South Africa


Chocolate and sweet overtures: Food diplomacy on the menu for Ramaphosa in Côte d’Ivoire

Chocolate and sweet overtures: Food diplomacy on the menu for Ramaphosa in Côte d’Ivoire
President Cyril Ramaphosa is received by the Governor of the Autonomous District of Abidjan at the City Hall during his state visit to Côte d'Ivoire. (Photo: Elmond Jiyane)

The talk was all about brotherhood, solidarity and strengthening bilateral cooperation, while hints of past strained relations between the countries were neatly avoided.

Language was the least of the problems during President Cyril Ramaphosa’s groundbreaking first state visit to Côte d’Ivoire, where the first day’s emphasis was more on the politics than the money – unlike with Nigeria, the first stop during his week-long West Africa tour.

Ivorian President Alassane Ouattara, for example, on Thursday night lavished local delicacies like tiep dien, Bassamoise-style braised carp, grilled hogfish “melted in taro leaves”, plantain foufou and pistachio soup, on Ramaphosa’s sizeable visiting delegation during the official banquet in the Sofitel Hôtel Ivoire in Abidjan.

It was accompanied by French wine and Moët et Chandon champagne, which made some in the delegation question why Côte d’Ivoire was still looking north rather than south for its fine tipple. It speaks as much to trade barriers, which are said to be protective of French wines, as it does to what is still perceived to be a local prejudice in favour of Europe. French baguettes are, after all, a staple here.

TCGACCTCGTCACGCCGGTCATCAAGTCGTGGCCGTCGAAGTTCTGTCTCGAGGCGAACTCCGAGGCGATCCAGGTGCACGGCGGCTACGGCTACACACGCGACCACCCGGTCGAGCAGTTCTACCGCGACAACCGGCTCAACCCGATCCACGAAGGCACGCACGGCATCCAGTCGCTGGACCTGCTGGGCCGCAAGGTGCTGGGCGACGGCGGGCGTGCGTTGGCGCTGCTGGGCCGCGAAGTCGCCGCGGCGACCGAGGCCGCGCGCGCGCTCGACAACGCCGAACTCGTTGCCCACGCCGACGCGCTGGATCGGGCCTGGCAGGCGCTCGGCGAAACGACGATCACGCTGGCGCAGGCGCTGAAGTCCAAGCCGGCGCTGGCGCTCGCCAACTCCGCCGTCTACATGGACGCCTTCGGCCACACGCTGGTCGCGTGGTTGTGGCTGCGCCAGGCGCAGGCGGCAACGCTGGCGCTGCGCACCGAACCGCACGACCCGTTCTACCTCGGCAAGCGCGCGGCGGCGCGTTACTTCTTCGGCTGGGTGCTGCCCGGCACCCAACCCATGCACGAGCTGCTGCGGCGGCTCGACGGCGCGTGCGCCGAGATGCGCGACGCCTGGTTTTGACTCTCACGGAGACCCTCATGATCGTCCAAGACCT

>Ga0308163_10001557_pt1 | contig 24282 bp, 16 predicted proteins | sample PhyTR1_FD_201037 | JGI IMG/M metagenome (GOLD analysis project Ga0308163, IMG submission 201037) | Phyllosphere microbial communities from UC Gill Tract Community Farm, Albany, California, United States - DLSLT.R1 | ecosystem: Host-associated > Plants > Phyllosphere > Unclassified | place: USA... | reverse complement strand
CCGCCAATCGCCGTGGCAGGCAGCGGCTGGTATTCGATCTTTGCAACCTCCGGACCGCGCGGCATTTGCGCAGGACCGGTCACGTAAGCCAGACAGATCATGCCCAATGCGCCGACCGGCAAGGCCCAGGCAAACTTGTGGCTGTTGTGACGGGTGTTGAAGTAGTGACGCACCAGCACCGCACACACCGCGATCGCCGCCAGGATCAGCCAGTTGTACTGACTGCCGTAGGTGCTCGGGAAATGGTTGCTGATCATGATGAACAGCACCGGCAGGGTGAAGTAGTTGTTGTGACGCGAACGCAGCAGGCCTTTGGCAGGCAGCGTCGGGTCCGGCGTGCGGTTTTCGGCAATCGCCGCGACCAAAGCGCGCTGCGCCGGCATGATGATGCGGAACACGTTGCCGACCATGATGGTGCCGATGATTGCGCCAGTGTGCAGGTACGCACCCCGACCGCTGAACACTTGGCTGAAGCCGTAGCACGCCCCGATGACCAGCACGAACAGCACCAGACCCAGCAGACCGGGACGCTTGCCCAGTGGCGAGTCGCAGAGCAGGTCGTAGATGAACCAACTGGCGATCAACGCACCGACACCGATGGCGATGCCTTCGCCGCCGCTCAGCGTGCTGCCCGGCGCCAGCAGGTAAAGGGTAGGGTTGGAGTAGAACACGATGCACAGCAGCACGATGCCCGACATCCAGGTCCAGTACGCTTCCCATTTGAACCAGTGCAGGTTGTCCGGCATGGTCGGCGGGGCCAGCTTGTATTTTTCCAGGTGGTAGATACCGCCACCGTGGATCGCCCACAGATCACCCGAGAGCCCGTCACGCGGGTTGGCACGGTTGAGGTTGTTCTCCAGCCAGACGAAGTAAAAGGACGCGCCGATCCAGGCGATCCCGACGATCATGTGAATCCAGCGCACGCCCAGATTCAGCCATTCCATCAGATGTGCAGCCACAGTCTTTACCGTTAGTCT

Ramaphosa’s own stab at food diplomacy – requesting chocolates from the cocoa-producing country to take home to reward his ministers – speaks to this. “One of my secret missions I have in coming here was to come and fetch my special chocolates,” he said to appreciative laughter.

The seeds of this chocolate story might have been planted by his erstwhile rival, now minister of cooperative governance, Nkosazana Dlamini Zuma, who in 2013, in her capacity as African Union Commission chair, read the assembly of continental leaders an imaginary email from 2063 from her to “dear friend Kwame”, saying she would travel by high-speed train across the continent. “I will bring along some of the chocolates from Accra that you so love, which our children can now afford”.

It might have been somewhat of a snub at the time to neighbouring Côte d’Ivoire, which is the world’s largest cocoa producer, but according to reports, Dlamini Zuma was seduced by the fare at the Ivorian pavilion during the recent Intra-African Trade Fair in Durban, so perhaps it would not matter too much to her now which country the chocolate is from. (She is, incidentally, not part of Ramaphosa’s ministerial delegation to West Africa.)

Exporting the ready-made sweet speaks to localising beneficiation and the kind of value-add that would make it easy for Ramaphosa to walk into a supermarket in Abidjan and find the rewarding item. Right now this isn’t exactly the case.

Both Ramaphosa and Outtara pointed to relations between the two countries stretching back to Nelson Mandela’s visit soon after his release in 1991, and to the efforts of his successor, Thabo Mbeki, to mediate in the civil war that raged in the first decade of this century.